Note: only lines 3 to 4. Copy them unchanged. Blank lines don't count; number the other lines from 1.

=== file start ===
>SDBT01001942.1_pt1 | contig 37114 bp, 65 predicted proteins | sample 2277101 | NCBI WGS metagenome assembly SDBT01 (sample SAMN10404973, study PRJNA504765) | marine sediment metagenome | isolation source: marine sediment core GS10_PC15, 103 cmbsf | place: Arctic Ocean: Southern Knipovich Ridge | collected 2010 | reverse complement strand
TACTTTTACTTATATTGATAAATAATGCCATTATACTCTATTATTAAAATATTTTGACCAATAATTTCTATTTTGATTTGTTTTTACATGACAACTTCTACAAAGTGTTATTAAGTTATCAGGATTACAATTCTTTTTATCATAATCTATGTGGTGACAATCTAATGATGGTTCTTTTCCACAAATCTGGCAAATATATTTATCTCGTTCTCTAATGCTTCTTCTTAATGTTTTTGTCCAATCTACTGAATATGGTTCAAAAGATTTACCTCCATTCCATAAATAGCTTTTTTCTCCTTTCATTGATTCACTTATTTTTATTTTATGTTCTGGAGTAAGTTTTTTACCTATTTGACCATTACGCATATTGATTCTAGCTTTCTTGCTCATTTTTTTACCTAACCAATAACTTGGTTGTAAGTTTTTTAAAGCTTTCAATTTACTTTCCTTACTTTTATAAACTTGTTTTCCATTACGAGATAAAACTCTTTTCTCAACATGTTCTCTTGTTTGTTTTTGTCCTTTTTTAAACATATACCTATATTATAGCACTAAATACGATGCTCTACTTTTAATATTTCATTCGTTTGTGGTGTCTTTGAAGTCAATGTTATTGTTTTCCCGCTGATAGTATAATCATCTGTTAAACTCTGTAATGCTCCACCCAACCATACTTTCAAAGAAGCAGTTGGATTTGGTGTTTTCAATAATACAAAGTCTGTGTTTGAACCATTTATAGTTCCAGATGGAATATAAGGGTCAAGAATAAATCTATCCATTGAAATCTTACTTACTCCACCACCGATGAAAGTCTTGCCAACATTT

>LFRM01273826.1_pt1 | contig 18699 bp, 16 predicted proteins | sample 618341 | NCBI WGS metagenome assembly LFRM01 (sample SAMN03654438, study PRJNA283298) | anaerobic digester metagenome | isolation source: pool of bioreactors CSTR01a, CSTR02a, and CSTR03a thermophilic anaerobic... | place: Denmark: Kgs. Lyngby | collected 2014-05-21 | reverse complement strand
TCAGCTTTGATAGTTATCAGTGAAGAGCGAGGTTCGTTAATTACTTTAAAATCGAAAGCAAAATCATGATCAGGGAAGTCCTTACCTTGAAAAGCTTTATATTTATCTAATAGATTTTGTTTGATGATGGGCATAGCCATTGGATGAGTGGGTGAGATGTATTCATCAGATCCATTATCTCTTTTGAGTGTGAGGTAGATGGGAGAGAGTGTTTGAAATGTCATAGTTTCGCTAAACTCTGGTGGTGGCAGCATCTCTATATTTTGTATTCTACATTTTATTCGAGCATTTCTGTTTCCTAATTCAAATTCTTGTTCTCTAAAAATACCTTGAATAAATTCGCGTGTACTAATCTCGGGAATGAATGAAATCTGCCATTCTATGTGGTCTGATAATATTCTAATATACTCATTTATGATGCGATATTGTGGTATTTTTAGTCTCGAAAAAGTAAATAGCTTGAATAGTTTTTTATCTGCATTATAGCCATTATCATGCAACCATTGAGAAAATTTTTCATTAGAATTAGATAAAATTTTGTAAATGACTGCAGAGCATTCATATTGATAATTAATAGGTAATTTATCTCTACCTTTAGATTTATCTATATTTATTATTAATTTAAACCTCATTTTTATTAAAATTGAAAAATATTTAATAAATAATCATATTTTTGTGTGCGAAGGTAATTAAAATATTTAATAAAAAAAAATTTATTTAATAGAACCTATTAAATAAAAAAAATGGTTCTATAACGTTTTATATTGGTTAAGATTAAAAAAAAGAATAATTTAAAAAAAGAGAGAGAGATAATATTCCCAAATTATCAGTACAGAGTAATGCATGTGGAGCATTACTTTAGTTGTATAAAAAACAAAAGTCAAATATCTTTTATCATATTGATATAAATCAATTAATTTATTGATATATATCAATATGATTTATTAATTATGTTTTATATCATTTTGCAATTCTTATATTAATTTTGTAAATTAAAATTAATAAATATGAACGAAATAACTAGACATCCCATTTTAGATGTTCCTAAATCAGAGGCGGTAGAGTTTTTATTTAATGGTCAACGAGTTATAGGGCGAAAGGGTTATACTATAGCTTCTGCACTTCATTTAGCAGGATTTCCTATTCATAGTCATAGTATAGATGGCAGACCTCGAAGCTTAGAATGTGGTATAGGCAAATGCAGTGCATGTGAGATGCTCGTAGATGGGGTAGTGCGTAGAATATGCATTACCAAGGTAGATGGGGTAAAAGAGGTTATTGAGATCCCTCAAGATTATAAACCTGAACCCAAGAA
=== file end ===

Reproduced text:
>LFRM01273826.1_pt1 | contig 18699 bp, 16 predicted proteins | sample 618341 | NCBI WGS metagenome assembly LFRM01 (sample SAMN03654438, study PRJNA283298) | anaerobic digester metagenome | isolation source: pool of bioreactors CSTR01a, CSTR02a, and CSTR03a thermophilic anaerobic... | place: Denmark: Kgs. Lyngby | collected 2014-05-21 | reverse complement strand
TCAGCTTTGATAGTTATCAGTGAAGAGCGAGGTTCGTTAATTACTTTAAAATCGAAAGCAAAATCATGATCAGGGAAGTCCTTACCTTGAAAAGCTTTATATTTATCTAATAGATTTTGTTTGATGATGGGCATAGCCATTGGATGAGTGGGTGAGATGTATTCATCAGATCCATTATCTCTTTTGAGTGTGAGGTAGATGGGAGAGAGTGTTTGAAATGTCATAGTTTCGCTAAACTCTGGTGGTGGCAGCATCTCTATATTTTGTATTCTACATTTTATTCGAGCATTTCTGTTTCCTAATTCAAATTCTTGTTCTCTAAAAATACCTTGAATAAATTCGCGTGTACTAATCTCGGGAATGAATGAAATCTGCCATTCTATGTGGTCTGATAATATTCTAATATACTCATTTATGATGCGATATTGTGGTATTTTTAGTCTCGAAAAAGTAAATAGCTTGAATAGTTTTTTATCTGCATTATAGCCATTATCATGCAACCATTGAGAAAATTTTTCATTAGAATTAGATAAAATTTTGTAAATGACTGCAGAGCATTCATATTGATAATTAATAGGTAATTTATCTCTACCTTTAGATTTATCTATATTTATTATTAATTTAAACCTCATTTTTATTAAAATTGAAAAATATTTAATAAATAATCATATTTTTGTGTGCGAAGGTAATTAAAATATTTAATAAAAAAAAATTTATTTAATAGAACCTATTAAATAAAAAAAATGGTTCTATAACGTTTTATATTGGTTAAGATTAAAAAAAAGAATAATTTAAAAAAAGAGAGAGAGATAATATTCCCAAATTATCAGTACAGAGTAATGCATGTGGAGCATTACTTTAGTTGTATAAAAAACAAAAGTCAAATATCTTTTATCATATTGATATAAATCAATTAATTTATTGATATATATCAATATGATTTATTAATTATGTTTTATATCATTTTGCAATTCTTATATTAATTTTGTAAATTAAAATTAATAAATATGAACGAAATAACTAGACATCCCATTTTAGATGTTCCTAAATCAGAGGCGGTAGAGTTTTTATTTAATGGTCAACGAGTTATAGGGCGAAAGGGTTATACTATAGCTTCTGCACTTCATTTAGCAGGATTTCCTATTCATAGTCATAGTATAGATGGCAGACCTCGAAGCTTAGAATGTGGTATAGGCAAATGCAGTGCATGTGAGATGCTCGTAGATGGGGTAGTGCGTAGAATATGCATTACCAAGGTAGATGGGGTAAAAGAGGTTATTGAGATCCCTCAAGATTATAAACCTGAACCCAAGAA